Thousands of protesters gathered in Melbourne's CBD on Saturday calling on Premier Daniel Andrews to resign as they rallied against the Victorian government's new pandemic legislation.
Victorian Premier Daniel Andrews speaks to the media. Credit: JAMES ROSS/AAPIMAGE
Chants erupting from the crowd included: “End the mandates,” “Stop medical apartheid,” and “We need Bill of Rights!”
“Kill the bill,” protesters chanted.
The declaration will give the health minister “broad powers to make pandemic orders” on the chief health officer’s advice and will replace the current state of emergency, which expires on December 15.
A similar process is in place in NSW and New Zealand, where the health minister is directly accountable to parliament.
As 7News reports, the laws also introduce safeguards around protecting contact tracing and QR code information, while an aggravated offence will be created to “deter ... the most egregious pandemic-related behaviors”.
Mr Andrews has also warned unvaccinated Victorians will be subject to COVID-19 restrictions "well into 2022".
People found guilty of "intentionally and recklessly" breaching public health orders would also face two years in jail or a $90,500 fine and businesses could be fined up to $452,500.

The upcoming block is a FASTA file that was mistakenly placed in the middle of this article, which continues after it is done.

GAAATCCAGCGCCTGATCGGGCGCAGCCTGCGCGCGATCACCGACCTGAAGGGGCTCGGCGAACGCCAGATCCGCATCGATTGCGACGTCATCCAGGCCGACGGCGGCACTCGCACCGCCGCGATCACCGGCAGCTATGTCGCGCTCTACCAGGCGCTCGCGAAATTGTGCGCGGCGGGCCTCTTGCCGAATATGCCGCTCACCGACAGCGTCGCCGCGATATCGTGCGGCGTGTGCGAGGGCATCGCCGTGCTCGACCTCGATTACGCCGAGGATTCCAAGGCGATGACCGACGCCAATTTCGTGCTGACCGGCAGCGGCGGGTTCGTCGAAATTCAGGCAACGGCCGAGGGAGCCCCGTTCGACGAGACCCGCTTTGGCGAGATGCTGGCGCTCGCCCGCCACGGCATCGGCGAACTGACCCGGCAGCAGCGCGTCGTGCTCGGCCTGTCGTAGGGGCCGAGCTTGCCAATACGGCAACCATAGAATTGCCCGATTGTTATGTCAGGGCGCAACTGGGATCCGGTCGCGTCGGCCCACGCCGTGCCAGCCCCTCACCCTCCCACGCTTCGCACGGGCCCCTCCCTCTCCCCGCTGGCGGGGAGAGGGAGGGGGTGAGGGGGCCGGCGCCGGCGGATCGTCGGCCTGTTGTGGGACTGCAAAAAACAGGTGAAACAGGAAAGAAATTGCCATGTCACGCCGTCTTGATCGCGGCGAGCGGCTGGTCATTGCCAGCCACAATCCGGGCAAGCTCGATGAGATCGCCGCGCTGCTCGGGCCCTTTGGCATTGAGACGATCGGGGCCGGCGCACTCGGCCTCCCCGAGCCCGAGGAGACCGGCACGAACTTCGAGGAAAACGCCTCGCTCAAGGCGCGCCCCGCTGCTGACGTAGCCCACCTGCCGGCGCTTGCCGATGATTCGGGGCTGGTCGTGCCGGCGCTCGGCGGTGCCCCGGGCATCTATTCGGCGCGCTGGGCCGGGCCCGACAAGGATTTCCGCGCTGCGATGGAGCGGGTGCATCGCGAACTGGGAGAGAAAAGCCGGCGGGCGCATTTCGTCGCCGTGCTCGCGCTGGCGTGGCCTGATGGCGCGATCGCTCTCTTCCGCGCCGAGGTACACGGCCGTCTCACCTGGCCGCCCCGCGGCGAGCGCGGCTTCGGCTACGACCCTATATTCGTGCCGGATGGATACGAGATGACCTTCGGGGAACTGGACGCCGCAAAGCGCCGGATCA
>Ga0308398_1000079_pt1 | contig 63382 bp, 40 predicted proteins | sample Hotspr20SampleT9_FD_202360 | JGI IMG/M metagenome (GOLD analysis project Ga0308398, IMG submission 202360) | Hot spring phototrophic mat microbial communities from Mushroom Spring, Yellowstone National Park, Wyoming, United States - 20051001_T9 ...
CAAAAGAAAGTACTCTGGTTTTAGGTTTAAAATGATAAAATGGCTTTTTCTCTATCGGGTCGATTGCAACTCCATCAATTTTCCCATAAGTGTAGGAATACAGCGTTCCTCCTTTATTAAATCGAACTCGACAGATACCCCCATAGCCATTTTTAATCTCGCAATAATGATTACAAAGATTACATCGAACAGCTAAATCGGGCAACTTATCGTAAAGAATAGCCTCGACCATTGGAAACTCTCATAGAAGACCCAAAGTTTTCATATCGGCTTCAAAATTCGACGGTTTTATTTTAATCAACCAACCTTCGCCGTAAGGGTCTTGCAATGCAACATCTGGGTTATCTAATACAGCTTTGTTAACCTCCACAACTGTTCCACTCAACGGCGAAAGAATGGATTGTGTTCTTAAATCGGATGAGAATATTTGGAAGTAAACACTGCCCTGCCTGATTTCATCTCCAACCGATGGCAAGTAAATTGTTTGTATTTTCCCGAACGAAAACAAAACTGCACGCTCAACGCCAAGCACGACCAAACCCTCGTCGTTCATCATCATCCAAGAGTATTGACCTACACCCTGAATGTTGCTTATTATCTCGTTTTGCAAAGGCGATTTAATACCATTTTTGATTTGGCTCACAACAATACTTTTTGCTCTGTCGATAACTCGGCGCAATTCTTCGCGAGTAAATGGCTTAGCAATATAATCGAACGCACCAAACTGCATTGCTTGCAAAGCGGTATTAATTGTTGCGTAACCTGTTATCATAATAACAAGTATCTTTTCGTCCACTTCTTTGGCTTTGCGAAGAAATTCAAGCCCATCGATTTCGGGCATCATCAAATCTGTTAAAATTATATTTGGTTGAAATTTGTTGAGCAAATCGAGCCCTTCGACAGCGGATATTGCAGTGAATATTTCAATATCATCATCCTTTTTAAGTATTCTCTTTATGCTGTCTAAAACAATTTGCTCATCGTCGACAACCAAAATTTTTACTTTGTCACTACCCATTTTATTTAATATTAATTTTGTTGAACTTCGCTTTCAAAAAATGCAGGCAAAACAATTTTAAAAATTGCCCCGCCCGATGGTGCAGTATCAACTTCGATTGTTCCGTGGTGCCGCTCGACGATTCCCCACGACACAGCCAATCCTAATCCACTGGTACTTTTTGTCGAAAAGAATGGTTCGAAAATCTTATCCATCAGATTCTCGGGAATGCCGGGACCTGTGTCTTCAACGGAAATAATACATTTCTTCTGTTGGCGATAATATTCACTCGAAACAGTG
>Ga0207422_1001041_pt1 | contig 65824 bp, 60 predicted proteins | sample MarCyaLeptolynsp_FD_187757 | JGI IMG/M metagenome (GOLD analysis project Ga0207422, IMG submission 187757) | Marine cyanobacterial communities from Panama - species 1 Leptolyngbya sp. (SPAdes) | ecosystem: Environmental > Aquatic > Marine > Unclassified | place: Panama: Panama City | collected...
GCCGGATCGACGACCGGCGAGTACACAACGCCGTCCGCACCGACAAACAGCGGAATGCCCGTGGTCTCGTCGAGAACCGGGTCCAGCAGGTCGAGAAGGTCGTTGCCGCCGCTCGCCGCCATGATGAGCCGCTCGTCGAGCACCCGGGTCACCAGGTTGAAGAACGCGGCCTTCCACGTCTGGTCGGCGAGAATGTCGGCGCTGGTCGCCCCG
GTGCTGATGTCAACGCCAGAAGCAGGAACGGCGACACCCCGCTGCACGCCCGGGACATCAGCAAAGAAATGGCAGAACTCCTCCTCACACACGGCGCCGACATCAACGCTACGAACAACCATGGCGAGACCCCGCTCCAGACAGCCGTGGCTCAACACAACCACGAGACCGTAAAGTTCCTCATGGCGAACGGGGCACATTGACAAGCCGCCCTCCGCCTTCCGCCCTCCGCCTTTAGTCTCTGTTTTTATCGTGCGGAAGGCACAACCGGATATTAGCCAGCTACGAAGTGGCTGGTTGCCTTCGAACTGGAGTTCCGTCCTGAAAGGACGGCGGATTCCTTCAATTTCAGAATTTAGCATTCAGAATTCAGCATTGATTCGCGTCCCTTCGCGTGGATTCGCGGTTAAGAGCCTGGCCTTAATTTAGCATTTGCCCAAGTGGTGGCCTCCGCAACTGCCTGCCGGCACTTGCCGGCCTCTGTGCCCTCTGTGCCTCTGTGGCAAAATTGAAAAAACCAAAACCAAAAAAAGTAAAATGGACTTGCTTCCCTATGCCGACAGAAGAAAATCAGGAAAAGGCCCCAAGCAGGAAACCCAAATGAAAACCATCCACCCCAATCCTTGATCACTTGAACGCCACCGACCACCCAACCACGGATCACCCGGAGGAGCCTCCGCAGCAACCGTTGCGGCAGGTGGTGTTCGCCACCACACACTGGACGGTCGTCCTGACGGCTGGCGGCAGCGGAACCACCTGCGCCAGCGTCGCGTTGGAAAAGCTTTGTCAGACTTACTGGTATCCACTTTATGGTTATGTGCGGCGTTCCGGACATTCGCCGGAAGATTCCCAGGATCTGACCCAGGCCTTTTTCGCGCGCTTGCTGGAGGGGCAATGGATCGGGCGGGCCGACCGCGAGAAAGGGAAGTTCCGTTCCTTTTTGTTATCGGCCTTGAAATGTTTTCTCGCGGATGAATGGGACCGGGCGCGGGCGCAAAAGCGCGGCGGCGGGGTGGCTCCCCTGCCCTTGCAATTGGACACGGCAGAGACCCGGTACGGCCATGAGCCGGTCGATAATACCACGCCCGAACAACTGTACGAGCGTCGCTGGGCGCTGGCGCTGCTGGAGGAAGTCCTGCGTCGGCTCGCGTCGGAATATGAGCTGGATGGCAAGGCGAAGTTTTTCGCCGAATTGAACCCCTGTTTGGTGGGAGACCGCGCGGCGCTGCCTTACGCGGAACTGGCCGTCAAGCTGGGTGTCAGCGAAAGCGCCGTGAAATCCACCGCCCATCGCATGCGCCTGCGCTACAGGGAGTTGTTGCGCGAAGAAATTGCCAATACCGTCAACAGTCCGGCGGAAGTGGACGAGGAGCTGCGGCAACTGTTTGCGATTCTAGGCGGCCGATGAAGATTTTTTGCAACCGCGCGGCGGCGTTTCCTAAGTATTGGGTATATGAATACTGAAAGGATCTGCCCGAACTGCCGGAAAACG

While Melbourne was placed under lockdown on six separate occasions beginning in March 2020, spending nearly nine months under stay-at-home orders cumulatively, the city’s restrictions were again eased on Friday, with travel bans and outdoor mask mandates lifted, among other things. Victoria as a whole, however, remains under some Covid-19 measures, including 75% capacity rules at indoor entertainment venues and limits on outdoor gatherings to just 30 people.
Authorised workers must be fully vaccinated by November 26.
The vaccine mandate has since been extended to social settings in Victoria, with harsh restrictions stopping the unvaccinated from entering restaurants, bars and events.
“This is critically important to keep case numbers down,” Mr Andrews said.
“This is not about stopping people going to work, it’s about making sure we can open up.
“It’s about making sure people can go to work, that they can be safe, and that we can defend and deliver our road map for opening.”
Protesters were met with a heavy police presence "to ensure the safety of the community and no breaches of the peace," but interestingly - for now - in contrast to previous protests in the city, despite breach the law limiting outdoor gatherings to just 30 people, police did not appear to have a forceful presence and it is unclear if any arrests were made.
Just heard this protest described as “hundreds of people” on Melbourne radio.🧐 Amazing how peaceful a protest can be when police don’t go charging in with pepperball rounds. pic.twitter.com/8jnlOaRaqO— Rita Panahi (@RitaPanahi) October 30, 2021